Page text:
Investment opportunities in technology can appear almost endless. In this rapidly changing sector, investors should know how to separate hype from opportunity.
Equity investors are looking for growth, and technology is an exciting area to achieve just that.
The technology sector has been by far the biggest driver of the U.S. economy for over the past two decades. In 1995, less than 8% of S&P earnings came from tech, but by last year that number reached 21%. Only one technology company — Microsoft — cracked the top 10 largest S&P 500 companies by market capitalization in 1995. Last year there were five: Apple, Microsoft, Amazon, Facebook and Alphabet (Google). The culture of these big companies is one that encourages innovation, which means technological changes are happening at scale, in a way that wasn’t true a few decades ago.
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Technology is entrenched in our daily lives. Its reach into other sectors is constantly growing. Media, communications, retail and financial services industries have been deeply affected already. In the future, we’ll see a more significant effect in transportation, manufacturing, agriculture, energy and life sciences, too.
I sat down with tech-obsessed, Silicon Valley expert Rahul Narang, senior portfolio manager, to sort out what investors need to know.
Melda: Where are opportunities in tech headed?
Rahul: While most of the industry’s prominent tech companies are American, technology trends are global in nature as there are some powerhouses outside the U.S., too. Look at South Korea’s Samsung Electronics and the Chinese e-commerce giant Alibaba. There is plenty of room left to grow around the world. Globally, internet penetration is around 47%, while e-commerce only represents 9% of total retail sales. Recent surveys of chief information officers (CIOs) show optimism in tech spending, especially in Europe, where many CIOs say they have underinvested in tech over the past five years.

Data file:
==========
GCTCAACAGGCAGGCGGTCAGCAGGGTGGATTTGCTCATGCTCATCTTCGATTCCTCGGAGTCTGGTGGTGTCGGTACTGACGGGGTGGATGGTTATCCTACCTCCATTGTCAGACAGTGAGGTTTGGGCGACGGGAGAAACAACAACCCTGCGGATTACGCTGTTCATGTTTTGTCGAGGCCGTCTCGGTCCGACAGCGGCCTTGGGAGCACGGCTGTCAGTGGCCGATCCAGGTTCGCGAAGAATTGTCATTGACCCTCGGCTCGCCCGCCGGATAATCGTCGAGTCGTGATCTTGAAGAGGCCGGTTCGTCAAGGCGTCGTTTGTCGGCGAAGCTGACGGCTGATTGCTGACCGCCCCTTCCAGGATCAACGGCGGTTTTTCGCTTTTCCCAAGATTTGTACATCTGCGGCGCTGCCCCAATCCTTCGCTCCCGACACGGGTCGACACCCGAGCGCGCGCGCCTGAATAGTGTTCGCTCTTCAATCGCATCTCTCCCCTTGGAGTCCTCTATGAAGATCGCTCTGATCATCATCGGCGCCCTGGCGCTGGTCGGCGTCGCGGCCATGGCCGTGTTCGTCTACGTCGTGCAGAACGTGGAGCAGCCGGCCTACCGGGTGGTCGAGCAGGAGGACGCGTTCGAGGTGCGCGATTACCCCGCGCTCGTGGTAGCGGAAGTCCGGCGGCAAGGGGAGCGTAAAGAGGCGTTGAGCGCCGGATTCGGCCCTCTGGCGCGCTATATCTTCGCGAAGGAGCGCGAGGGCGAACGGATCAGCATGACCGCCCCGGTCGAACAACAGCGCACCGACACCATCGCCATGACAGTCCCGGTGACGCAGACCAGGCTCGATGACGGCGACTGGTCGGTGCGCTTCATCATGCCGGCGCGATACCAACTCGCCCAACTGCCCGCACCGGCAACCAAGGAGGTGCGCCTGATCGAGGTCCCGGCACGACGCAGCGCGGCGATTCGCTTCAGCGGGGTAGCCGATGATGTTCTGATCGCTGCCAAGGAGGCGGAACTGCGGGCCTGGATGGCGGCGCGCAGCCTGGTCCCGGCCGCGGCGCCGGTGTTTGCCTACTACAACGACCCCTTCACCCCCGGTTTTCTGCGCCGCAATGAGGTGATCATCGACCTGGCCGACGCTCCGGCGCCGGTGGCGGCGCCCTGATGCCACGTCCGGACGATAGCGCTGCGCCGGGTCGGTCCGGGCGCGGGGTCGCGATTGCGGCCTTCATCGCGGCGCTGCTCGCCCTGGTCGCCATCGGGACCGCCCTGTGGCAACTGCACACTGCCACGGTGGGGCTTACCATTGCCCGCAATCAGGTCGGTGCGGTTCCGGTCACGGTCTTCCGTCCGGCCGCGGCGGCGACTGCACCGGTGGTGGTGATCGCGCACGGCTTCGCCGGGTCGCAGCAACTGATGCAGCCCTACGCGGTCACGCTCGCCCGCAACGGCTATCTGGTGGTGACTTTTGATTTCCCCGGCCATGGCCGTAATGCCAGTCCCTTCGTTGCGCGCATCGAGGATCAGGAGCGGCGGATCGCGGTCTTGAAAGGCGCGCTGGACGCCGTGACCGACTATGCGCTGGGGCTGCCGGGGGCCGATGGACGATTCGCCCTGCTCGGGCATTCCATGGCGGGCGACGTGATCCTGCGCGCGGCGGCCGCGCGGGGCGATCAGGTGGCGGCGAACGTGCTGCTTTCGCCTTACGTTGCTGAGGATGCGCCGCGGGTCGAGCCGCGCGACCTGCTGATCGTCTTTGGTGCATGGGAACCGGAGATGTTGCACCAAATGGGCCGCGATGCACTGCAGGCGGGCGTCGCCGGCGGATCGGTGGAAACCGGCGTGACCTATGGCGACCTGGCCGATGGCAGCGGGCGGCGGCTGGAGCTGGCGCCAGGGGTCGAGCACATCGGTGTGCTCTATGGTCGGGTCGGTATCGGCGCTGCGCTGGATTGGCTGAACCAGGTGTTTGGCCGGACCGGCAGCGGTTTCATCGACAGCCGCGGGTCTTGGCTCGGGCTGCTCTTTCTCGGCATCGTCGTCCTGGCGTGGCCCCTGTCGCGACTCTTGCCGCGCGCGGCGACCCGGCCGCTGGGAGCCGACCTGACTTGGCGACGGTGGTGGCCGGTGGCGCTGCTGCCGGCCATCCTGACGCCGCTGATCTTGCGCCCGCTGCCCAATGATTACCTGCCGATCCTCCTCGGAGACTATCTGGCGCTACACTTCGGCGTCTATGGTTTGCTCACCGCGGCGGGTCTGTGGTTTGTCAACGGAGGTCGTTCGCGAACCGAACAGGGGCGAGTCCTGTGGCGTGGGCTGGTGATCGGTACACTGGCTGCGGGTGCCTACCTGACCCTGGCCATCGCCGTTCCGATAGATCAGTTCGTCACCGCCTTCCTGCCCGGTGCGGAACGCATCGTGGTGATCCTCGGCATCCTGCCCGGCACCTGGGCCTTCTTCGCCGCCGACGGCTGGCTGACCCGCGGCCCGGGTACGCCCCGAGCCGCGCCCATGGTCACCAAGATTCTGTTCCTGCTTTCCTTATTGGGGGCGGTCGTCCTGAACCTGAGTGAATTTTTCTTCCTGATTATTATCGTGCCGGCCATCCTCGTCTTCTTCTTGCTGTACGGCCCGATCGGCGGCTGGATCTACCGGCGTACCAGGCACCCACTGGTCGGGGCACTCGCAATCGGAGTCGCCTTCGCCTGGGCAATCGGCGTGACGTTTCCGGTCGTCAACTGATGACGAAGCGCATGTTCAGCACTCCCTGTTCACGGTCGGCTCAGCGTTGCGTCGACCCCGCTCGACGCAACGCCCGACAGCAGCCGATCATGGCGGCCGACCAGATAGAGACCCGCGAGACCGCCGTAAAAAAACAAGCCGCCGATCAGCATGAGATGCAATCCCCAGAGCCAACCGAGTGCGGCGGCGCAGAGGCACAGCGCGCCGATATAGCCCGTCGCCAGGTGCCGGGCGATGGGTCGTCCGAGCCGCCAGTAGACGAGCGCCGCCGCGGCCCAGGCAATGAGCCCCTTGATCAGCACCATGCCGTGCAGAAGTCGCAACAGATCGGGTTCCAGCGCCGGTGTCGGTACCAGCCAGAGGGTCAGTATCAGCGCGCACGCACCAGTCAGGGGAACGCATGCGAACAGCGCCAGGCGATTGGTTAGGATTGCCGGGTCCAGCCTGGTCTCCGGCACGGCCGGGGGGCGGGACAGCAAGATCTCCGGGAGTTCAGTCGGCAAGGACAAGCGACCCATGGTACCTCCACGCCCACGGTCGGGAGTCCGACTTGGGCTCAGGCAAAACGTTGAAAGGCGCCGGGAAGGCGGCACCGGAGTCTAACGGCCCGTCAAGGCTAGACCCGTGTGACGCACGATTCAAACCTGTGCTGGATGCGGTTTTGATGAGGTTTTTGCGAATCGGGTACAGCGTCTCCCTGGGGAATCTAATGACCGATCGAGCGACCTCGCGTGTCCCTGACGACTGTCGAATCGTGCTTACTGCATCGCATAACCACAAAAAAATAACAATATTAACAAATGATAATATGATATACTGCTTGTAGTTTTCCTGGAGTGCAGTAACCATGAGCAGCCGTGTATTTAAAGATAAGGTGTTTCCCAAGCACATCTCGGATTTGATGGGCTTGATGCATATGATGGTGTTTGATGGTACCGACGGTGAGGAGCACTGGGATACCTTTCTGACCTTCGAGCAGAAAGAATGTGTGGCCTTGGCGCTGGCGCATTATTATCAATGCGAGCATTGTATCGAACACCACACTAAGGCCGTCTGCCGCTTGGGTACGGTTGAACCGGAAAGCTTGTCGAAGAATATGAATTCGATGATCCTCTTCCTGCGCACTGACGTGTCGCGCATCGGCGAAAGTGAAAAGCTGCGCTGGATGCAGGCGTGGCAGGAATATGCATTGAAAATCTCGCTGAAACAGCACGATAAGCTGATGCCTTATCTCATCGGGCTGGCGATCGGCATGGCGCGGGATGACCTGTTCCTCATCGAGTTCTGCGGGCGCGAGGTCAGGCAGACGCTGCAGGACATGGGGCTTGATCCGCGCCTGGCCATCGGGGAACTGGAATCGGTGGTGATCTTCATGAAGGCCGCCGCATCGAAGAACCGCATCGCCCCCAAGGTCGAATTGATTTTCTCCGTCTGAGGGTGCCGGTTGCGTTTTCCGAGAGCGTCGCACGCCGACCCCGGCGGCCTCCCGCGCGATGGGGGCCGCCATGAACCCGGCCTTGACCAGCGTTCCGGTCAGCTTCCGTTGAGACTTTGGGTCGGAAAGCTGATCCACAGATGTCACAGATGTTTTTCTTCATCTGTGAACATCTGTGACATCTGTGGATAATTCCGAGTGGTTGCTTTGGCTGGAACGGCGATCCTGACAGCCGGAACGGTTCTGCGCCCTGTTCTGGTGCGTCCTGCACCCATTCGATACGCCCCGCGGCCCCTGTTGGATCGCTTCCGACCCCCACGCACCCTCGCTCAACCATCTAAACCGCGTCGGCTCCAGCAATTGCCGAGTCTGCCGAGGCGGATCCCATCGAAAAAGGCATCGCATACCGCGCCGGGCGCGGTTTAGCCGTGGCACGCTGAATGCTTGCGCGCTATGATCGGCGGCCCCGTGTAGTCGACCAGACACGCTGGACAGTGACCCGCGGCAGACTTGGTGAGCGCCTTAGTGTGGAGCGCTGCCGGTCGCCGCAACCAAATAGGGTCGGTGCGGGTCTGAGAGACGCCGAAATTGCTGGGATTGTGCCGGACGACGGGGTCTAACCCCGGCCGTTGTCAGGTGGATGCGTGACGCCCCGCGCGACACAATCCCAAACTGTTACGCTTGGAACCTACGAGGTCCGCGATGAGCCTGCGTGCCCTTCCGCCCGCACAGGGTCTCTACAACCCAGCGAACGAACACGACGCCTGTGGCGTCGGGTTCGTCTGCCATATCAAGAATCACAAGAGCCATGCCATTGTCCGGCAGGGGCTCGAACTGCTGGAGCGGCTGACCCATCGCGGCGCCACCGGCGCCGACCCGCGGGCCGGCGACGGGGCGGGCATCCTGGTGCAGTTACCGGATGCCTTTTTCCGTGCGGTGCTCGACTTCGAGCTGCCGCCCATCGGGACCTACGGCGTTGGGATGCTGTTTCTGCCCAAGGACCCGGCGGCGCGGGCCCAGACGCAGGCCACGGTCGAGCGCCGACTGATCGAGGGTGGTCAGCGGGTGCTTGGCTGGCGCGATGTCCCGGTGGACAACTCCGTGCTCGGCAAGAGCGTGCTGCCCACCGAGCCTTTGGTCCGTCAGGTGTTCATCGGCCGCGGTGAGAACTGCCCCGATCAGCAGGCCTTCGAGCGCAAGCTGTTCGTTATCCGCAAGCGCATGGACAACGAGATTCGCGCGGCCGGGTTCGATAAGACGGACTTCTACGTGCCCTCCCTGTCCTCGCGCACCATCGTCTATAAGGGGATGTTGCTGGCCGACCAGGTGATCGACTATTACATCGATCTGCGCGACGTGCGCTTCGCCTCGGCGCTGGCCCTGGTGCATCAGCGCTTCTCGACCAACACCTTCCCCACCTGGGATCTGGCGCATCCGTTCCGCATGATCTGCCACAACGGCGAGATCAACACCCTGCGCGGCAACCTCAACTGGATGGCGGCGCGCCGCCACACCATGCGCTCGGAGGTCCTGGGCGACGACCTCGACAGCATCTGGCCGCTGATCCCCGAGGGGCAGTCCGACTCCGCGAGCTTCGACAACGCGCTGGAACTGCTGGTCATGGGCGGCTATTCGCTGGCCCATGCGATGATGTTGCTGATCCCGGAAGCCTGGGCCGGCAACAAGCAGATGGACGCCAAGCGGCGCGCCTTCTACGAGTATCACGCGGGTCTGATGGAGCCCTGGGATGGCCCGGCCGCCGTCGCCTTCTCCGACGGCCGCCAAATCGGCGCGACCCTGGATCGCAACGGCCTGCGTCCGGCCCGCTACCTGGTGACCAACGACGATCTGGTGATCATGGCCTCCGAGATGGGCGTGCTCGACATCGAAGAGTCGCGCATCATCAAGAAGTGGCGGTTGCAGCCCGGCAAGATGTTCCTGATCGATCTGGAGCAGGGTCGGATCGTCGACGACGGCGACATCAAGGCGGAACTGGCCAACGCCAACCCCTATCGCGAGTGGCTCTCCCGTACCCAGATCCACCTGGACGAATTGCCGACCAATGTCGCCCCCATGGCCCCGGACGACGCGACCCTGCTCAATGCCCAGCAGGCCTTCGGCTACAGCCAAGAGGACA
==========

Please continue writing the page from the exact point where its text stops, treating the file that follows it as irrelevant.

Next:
M: There’s a lot of competition in tech. How do you distinguish winners from losers?
R: The aim for investors should be to own stakes in great businesses — regardless of their market capitalization or geographic location. The strongest ones will have the potential to create new value and be disruptive.
A key feature of the most attractive technology companies is their strong “moat” characteristics. In other words, these are business models that are easier to defend against competition. The characteristics include high barriers to entry and scale, strong return on assets and equity, high switching costs, strong intellectual property, durable brands, pricing power and network effects.
M: What themes should investors focus on for the future?
R: It’s helpful to consider some broad, long-term themes for where technology may take us.
One area is artificial intelligence (AI). AI software governs everything from speech recognition to online searches to motion detection systems and intelligent assistants like Apple’s Siri and Amazon’s Echo. The key driver of AI adoption is enhanced computing power that can process unstructured data. In the medium term, AI can power voice and image recognition for things like fraud detection and medical diagnosis. In the longer term, it should make its way into self-driving cars, smart homes and smart cities.
Another related theme for the future is autonomous driving. Transportation is changing as self-driving vehicles prove their viability. Investment is pouring into this area — from traditional car companies like Ford and GM, from new arrivals like Tesla and even from tech giants like Google.